As someone who does a lot of really nerdy, experimental stuff with mostly cheap-ass materials and often barely-even-counts-as-instrument things tops, there's a whole bunch of stuff that can be done with stuff that costs not-too-much, or that you might have on-hand, especially if you're willing to follow a more punk-esque philosophy of, "if it works, it works, just put all ya' energy into it and sell it with how ya' work it."

For the most part, I'd say it matters on what you want to do with your music.

For instance, if you have a DAW (digital audio workstation/music editing software,) it can be really easy to make super-duper simple music such as minimal techno, sample-based hip-hop (though that might cause legal issues if the sample-owners catch ya' sellin' stuff [unless ya' are experienced enough to hide it well muahahahahha,]) and so on, especially if ya' don't want something super melodic or music theory intensive, since stuff like that can often still work really well with really simple, short loops.

However, in general, if ya' want something that is a bit more traditionally melodic, it is probably a good idea to at least look into some super-baseline level music theory stuff on youtube like how chord progressions work and stuff. If ya' want to use a physical instrument, this goes similarly, but in addition to at least screwing around and practicing a tad, especially if you want to do something like doing vocals and strumming chords at the same time in a way that isn't ultra-sloppy (though a hint of looseness/sloppiness can work in a stylistic manner if ya' sell it well, like in actual punk/post-punk, blues-rooted stuff, etc.)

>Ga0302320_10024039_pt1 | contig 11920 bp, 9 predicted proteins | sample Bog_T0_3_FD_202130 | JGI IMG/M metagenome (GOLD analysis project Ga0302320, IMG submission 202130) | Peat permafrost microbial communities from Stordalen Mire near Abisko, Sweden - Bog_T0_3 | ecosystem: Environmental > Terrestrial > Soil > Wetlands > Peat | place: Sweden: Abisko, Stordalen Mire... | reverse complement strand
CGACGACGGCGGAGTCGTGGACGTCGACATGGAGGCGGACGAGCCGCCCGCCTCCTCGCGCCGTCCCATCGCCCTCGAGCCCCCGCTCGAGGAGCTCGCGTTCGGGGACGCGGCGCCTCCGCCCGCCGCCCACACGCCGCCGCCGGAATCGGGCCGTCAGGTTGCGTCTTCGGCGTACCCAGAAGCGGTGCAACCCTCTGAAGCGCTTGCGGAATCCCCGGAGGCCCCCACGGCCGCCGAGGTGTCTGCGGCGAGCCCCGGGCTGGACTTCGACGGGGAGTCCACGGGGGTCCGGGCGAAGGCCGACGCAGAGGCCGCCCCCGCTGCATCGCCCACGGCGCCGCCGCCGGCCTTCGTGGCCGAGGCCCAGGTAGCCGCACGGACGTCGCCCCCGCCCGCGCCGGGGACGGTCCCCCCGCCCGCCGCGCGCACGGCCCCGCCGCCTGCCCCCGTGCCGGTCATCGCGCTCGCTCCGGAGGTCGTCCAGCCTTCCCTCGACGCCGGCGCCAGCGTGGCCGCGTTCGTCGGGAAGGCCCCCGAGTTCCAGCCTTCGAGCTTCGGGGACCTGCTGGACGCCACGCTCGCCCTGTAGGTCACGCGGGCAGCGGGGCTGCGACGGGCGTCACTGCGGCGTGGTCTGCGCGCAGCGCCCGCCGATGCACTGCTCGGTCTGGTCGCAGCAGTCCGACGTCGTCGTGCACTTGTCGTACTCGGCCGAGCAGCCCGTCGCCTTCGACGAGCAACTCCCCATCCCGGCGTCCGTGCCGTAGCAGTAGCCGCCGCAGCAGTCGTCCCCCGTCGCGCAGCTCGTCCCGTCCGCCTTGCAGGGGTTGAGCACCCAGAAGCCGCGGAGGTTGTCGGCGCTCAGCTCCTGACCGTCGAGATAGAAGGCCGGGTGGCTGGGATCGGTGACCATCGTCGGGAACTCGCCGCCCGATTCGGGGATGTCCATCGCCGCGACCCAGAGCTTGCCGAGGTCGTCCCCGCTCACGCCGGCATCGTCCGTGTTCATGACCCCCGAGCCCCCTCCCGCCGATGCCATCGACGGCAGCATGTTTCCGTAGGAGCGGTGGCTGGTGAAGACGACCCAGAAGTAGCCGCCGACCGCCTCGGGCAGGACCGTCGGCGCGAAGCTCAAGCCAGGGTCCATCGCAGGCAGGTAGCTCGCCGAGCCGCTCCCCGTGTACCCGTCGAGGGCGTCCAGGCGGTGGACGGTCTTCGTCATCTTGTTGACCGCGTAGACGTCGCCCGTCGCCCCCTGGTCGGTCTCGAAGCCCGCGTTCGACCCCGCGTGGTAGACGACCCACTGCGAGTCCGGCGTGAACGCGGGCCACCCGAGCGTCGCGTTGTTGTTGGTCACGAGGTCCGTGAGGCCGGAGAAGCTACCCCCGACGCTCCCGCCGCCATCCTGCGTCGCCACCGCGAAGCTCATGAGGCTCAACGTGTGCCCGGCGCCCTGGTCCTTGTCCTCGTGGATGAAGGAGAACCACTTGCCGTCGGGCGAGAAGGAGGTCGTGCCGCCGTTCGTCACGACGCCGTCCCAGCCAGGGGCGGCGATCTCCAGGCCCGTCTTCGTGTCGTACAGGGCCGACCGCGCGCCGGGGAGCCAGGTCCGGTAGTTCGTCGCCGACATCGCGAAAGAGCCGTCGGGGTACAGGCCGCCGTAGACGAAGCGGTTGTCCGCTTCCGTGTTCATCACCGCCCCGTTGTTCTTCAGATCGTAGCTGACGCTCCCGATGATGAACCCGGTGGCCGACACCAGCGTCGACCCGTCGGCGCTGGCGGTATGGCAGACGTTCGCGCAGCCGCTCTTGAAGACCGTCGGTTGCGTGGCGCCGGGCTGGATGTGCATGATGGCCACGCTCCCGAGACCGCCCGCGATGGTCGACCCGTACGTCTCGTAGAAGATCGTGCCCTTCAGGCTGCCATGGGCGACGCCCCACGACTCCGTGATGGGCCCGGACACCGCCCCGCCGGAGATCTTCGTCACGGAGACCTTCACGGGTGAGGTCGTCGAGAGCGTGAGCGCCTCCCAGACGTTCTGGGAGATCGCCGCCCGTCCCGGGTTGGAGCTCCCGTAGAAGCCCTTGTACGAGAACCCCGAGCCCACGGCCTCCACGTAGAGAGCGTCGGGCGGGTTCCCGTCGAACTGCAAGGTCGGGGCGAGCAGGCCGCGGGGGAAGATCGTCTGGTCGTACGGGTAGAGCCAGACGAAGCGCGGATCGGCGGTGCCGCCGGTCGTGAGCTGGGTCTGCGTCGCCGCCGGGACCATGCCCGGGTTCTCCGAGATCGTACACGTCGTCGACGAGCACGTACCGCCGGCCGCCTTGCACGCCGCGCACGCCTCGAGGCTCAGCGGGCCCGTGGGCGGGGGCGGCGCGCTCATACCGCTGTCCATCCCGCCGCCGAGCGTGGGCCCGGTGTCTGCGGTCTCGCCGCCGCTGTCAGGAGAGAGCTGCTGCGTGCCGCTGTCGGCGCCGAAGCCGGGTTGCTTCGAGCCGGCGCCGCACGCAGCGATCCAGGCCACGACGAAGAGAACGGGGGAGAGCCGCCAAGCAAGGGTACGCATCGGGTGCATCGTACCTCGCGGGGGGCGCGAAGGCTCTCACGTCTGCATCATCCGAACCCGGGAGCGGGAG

If you don't have a physical instrument, and that's what you'd prefer, my personal way of getting stuff w'out breaking the bank (might not be optimal for everyone) is getting stuff offa' Craigslist that don't cost nothin' (maybe around $300 or less.) That way, you might stumble upon everything from a fine old gem to something that's cheap-but-works-aite', and if it crumbles, ya' didn't need to pay diddly squat for it.

Just make sure to take covid and otherwise precautions if ya' wanna try that route, obviously.

"...I could also sing, but that doesn't always work so well."